Of course, there are differences between public utilities and hospital emergency rooms. One is that utilities are regulated, and prices are set by public commissions. On the other hand, in much of the country, emergency room pricing is unsupervised. They seem to charge whatever they want.
But just as important is the way buyers “discover” the price of these two types of goods.
Consider a South African friend of mine. He bought a plot of land abutting the Cape of Good Hope Nature Reserve.
The municipal electricity supply grid ends several miles away. The utility was willing to extend electricity to his plot, but at a price that included the cost of installing miles of poles and wire. He did his research, and concluded that it made more financial sense to install solar panels and a battery system instead.
Compare that to Nina Dang. The San Franciscan cyclist fell and broke her arm in April last year.
Her pain was so acute that she was unable to communicate with bystanders, or with the ambulance crew who took her to Zuckerberg San Francisco General Hospital. There, doctors X-rayed her broken arm and examined the rest of her to make sure she had no other injuries. They put her in a splint, gave her pain medication and sent her home.
A few months later Dang got a bill for $24,074.50.
That was $20,243.71 more than her insurer considered a fair price.
She was therefore responsible for paying the excess. She tried to negotiate, but the hospital threatened to send her to a collection’s agency.
The problem is obvious. My friend knew what electricity would cost him before he made a decision. Dang didn’t know what her emergency room treatment cost until after it already happened.
My South African friend had a choice; Dang didn’t. The question of timing — of when the customer gets information about pricing — is what allows hospital emergency rooms to “administer” whatever prices they want. And that’s exactly what they do.
A fascinating yearlong study by Vox has revealed scandalous practices in our nation’s emergency rooms. They include a $5,571 bill just to sit in a waiting room, $238 for over-the-counter eyedrops and $60 for one 200 milligram ibuprofen.
The cost of identical treatment can range from a few hundred dollars to tens of thousands, depending on the hospital.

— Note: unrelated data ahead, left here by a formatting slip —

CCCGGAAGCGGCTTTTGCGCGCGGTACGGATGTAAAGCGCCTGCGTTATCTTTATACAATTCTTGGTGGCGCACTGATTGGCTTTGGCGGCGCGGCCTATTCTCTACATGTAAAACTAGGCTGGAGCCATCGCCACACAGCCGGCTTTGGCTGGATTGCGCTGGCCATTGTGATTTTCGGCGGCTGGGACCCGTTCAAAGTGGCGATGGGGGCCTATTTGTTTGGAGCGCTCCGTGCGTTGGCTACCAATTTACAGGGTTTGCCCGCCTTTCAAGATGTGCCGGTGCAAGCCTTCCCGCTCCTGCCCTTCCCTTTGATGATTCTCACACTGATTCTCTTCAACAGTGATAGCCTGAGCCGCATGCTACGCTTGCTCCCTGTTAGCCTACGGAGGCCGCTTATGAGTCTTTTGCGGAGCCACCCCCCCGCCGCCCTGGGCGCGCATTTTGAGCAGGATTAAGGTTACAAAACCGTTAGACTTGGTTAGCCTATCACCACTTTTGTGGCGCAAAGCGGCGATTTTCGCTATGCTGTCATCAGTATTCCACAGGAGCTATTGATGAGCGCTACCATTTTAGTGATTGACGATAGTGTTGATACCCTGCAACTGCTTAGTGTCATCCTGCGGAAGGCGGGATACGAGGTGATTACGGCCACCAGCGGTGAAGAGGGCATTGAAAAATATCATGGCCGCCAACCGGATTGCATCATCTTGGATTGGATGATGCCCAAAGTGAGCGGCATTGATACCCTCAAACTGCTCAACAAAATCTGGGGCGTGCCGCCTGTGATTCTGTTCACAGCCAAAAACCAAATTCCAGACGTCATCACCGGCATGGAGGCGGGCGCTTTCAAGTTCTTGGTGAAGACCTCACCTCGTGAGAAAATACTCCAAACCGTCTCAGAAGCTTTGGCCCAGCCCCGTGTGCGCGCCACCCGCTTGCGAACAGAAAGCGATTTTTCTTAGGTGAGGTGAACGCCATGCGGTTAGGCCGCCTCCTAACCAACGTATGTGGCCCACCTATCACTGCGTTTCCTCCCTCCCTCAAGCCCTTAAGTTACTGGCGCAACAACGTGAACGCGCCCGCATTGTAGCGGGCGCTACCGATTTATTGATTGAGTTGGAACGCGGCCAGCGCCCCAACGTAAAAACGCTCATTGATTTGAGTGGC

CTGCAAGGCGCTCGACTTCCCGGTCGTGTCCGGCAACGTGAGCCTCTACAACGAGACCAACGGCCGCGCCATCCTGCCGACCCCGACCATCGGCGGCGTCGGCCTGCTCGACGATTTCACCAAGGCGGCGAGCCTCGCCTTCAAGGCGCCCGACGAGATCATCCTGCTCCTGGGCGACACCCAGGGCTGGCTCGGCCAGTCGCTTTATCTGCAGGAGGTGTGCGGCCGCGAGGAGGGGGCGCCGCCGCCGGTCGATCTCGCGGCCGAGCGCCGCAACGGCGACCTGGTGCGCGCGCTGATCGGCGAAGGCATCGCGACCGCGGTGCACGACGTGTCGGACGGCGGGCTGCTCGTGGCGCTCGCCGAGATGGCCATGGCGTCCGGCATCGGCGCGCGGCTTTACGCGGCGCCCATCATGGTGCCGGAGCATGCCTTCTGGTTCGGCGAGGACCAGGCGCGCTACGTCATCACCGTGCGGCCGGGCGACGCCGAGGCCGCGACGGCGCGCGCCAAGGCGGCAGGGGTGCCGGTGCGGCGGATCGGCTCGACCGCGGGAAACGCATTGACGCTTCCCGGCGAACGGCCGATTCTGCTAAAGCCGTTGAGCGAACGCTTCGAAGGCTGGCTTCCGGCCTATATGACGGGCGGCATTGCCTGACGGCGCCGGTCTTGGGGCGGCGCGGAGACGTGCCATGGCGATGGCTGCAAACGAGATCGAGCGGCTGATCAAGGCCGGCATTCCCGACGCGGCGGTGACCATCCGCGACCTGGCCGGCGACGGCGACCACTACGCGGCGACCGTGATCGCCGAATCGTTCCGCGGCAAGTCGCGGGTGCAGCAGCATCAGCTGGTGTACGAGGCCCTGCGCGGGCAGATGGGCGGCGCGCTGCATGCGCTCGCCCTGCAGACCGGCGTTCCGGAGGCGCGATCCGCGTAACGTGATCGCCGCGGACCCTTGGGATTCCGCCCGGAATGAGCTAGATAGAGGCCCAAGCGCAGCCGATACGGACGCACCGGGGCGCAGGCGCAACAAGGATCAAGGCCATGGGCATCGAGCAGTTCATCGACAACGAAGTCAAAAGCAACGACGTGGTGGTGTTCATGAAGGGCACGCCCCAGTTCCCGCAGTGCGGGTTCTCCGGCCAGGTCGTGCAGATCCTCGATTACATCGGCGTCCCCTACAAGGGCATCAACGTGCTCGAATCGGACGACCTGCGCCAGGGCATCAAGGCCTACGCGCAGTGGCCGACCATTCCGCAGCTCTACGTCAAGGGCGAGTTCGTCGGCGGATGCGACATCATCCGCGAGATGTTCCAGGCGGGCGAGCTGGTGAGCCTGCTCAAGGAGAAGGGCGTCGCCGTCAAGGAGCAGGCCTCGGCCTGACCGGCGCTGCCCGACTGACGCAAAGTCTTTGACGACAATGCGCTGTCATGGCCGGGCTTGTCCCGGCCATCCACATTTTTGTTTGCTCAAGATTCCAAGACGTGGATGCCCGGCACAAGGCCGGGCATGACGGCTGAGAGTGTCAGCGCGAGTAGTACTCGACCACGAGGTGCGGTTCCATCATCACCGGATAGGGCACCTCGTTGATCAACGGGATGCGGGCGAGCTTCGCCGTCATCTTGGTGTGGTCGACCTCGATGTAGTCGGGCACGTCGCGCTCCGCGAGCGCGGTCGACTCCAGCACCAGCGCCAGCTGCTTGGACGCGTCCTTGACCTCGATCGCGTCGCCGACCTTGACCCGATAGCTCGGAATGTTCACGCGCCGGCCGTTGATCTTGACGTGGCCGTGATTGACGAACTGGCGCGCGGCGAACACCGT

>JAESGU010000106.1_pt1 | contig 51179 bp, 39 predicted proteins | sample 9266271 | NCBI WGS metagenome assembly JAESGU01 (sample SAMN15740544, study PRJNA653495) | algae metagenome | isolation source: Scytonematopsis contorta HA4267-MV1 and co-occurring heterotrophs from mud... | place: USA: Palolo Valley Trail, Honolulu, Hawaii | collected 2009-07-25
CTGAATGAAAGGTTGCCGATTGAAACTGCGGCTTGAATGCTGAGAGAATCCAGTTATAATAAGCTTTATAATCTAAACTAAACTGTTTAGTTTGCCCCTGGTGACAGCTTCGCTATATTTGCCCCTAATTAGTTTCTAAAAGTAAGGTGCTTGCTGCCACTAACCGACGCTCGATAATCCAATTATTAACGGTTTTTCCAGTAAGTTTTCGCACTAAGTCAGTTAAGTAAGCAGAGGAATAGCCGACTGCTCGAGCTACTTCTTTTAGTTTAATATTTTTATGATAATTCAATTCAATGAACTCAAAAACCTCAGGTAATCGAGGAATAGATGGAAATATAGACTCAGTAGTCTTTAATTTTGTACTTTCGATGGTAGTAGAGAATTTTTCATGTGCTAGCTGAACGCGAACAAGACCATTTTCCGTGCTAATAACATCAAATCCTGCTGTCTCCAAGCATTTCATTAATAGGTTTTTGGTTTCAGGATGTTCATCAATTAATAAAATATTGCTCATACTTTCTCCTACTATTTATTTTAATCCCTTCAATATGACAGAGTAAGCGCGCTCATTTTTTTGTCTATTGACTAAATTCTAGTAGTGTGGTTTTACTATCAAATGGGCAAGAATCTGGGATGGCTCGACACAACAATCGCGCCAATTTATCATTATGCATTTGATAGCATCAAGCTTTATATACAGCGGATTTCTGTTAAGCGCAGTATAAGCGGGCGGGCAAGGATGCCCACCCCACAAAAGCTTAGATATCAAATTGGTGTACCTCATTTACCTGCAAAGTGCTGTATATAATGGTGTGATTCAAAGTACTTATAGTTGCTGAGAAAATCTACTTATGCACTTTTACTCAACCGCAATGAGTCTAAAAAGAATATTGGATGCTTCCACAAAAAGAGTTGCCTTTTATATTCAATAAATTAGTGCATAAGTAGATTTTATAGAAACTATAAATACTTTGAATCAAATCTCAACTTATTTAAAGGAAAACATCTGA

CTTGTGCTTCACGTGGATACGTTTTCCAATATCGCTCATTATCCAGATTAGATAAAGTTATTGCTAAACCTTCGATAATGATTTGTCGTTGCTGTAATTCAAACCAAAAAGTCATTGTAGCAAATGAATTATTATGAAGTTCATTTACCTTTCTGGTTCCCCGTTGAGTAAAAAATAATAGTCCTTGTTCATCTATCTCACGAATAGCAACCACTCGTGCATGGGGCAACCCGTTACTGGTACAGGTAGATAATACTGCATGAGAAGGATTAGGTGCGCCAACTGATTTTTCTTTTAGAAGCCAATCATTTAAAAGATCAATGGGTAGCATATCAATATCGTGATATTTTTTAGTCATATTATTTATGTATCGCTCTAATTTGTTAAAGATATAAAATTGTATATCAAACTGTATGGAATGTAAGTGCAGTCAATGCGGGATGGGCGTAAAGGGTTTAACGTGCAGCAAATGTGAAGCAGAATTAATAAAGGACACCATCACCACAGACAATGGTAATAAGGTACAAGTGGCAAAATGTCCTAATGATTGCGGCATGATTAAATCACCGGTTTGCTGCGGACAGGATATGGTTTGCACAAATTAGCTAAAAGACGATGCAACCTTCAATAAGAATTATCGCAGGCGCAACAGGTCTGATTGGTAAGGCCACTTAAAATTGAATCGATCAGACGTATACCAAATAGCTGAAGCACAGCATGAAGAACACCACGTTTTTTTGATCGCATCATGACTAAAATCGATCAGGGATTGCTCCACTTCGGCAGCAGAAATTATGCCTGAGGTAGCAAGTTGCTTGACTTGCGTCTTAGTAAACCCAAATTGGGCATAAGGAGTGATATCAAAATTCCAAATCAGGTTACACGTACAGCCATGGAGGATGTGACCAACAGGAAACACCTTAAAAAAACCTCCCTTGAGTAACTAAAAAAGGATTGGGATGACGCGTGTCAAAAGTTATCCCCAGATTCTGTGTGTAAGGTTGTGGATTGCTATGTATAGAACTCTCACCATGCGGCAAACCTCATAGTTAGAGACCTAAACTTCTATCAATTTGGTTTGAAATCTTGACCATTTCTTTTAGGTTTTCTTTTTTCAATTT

What You Can Do
Ultimately, this is a political problem. Market pricing cannot function in an emergency room setting. The solution has to come from our lawmakers. The U.S. needs to adopt the practice of most of its peers in the developed world — standardized pricing for everyday health care services. Until then, there are some things you can do to avoid this kind of scandalous rip-off.
• If there’s more than one in your area, find out which local emergency rooms take your insurance. Ask them for their price list for common services. They are obligated to make this public, thanks to a law that took effect on January 1. Identify your preferred emergency room, and tell your family, friends and neighbors. Write down a directive stipulating that you be taken there in case of emergency, and put it in your wallet or purse next to your driver’s license or ID.
• For injuries that don’t appear life-threatening, go first to an urgent care clinic. Such clinics are popping up all over the place to fill the niche between waiting for an appointment from your doctor and going to emergency room. They may be able to treat you on the spot at a much lower price. If they can’t, they’ll help you find the most economical emergency room for you.
You work hard for your money. There’s no reason you should have to hand it over to greedy, unscrupulous hospitals.
But unless you prepare yourself ahead of time, there’s a good chance you will.
This article appeared in the Bauman Letter, Mr. Bauman writes for Banyard Publishing. His research appears in financial circles. Google Ted Bauman